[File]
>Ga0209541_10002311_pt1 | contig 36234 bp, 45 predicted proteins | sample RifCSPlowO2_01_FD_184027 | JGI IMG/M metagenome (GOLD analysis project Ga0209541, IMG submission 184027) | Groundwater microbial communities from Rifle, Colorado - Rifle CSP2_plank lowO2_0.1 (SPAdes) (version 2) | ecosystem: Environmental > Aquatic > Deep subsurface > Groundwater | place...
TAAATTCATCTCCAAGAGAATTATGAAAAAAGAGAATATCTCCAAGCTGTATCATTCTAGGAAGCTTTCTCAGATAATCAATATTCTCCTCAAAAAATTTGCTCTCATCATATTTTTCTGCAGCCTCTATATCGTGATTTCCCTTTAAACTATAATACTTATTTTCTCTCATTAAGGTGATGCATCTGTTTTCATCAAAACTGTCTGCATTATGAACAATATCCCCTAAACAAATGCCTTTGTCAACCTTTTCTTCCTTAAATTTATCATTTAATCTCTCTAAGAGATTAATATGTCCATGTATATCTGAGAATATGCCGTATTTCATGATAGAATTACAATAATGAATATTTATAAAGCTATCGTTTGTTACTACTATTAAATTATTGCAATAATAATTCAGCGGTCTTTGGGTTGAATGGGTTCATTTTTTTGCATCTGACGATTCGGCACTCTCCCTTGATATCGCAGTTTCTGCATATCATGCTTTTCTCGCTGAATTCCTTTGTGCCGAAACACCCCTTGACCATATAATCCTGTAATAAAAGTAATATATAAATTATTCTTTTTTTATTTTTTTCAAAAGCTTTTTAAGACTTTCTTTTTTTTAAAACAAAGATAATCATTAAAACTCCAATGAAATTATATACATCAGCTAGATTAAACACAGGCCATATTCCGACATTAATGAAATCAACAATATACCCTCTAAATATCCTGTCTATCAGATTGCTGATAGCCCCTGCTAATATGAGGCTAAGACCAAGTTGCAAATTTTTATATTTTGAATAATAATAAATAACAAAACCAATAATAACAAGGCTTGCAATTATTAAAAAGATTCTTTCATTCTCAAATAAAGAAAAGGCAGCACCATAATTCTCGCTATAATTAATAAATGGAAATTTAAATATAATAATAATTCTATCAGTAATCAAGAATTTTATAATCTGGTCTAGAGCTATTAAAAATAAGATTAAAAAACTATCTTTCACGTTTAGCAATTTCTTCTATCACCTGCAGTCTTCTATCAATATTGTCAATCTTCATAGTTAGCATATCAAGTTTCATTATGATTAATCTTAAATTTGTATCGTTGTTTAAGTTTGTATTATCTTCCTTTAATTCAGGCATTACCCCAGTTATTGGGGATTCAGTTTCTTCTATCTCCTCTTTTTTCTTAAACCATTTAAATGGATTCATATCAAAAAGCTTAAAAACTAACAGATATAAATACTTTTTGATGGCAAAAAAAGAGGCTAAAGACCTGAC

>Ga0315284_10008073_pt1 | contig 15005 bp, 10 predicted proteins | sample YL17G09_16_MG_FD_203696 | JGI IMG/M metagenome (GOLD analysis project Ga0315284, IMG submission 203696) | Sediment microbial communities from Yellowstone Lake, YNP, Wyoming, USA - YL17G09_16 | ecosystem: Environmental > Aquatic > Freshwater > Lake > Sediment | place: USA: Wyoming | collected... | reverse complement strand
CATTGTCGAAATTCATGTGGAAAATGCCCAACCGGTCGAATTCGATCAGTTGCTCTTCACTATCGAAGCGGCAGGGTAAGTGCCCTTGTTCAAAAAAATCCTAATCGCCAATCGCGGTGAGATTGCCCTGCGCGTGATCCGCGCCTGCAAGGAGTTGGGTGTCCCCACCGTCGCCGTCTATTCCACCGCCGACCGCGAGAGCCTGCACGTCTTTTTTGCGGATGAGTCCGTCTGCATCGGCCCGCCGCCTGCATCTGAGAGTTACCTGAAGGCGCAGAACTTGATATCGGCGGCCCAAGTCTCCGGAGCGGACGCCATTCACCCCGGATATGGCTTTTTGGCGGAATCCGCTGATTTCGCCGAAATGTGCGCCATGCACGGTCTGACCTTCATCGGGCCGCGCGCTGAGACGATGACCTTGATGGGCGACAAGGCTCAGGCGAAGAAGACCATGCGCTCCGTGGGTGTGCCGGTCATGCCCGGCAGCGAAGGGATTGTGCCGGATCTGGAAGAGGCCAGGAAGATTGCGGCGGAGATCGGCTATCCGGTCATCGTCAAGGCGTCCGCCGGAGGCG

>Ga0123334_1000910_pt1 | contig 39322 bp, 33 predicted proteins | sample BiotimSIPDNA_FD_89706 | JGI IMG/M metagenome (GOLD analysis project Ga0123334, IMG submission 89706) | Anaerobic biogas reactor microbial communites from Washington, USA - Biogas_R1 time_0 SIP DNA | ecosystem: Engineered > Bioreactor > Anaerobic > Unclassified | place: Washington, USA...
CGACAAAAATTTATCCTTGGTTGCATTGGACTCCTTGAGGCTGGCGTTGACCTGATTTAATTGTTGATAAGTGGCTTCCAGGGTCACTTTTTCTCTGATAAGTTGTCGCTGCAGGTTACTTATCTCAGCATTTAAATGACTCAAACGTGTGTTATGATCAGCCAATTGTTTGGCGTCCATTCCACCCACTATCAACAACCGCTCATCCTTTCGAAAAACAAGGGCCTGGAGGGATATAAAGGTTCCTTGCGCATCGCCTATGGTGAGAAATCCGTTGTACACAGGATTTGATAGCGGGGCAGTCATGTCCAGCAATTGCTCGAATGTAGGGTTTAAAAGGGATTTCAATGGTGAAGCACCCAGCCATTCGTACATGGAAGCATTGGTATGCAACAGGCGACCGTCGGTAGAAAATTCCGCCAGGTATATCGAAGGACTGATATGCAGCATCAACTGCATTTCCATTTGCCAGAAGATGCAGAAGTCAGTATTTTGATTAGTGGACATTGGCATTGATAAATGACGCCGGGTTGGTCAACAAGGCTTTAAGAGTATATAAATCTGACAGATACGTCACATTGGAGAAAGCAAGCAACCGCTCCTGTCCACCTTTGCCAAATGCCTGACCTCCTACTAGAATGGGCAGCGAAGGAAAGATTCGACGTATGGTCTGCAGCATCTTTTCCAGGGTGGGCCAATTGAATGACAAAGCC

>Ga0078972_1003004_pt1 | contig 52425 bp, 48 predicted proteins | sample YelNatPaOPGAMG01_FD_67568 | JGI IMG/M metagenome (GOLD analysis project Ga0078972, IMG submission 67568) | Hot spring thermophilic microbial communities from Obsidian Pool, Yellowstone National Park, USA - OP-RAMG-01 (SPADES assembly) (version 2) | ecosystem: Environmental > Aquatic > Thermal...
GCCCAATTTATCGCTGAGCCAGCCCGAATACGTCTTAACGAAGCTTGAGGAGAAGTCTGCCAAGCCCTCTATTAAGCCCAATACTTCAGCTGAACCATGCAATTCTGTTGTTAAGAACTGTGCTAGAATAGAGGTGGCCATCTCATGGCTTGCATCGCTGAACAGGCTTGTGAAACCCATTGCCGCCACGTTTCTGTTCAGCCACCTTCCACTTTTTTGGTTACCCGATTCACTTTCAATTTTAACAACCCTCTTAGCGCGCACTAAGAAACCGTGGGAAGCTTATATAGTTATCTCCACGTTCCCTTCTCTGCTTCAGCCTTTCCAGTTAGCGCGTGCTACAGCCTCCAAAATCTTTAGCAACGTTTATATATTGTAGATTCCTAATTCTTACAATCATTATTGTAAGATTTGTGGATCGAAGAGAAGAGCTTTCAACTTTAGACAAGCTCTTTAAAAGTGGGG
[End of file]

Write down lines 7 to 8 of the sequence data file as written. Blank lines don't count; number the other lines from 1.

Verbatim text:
>Ga0078972_1003004_pt1 | contig 52425 bp, 48 predicted proteins | sample YelNatPaOPGAMG01_FD_67568 | JGI IMG/M metagenome (GOLD analysis project Ga0078972, IMG submission 67568) | Hot spring thermophilic microbial communities from Obsidian Pool, Yellowstone National Park, USA - OP-RAMG-01 (SPADES assembly) (version 2) | ecosystem: Environmental > Aquatic > Thermal...
GCCCAATTTATCGCTGAGCCAGCCCGAATACGTCTTAACGAAGCTTGAGGAGAAGTCTGCCAAGCCCTCTATTAAGCCCAATACTTCAGCTGAACCATGCAATTCTGTTGTTAAGAACTGTGCTAGAATAGAGGTGGCCATCTCATGGCTTGCATCGCTGAACAGGCTTGTGAAACCCATTGCCGCCACGTTTCTGTTCAGCCACCTTCCACTTTTTTGGTTACCCGATTCACTTTCAATTTTAACAACCCTCTTAGCGCGCACTAAGAAACCGTGGGAAGCTTATATAGTTATCTCCACGTTCCCTTCTCTGCTTCAGCCTTTCCAGTTAGCGCGTGCTACAGCCTCCAAAATCTTTAGCAACGTTTATATATTGTAGATTCCTAATTCTTACAATCATTATTGTAAGATTTGTGGATCGAAGAGAAGAGCTTTCAACTTTAGACAAGCTCTTTAAAAGTGGGG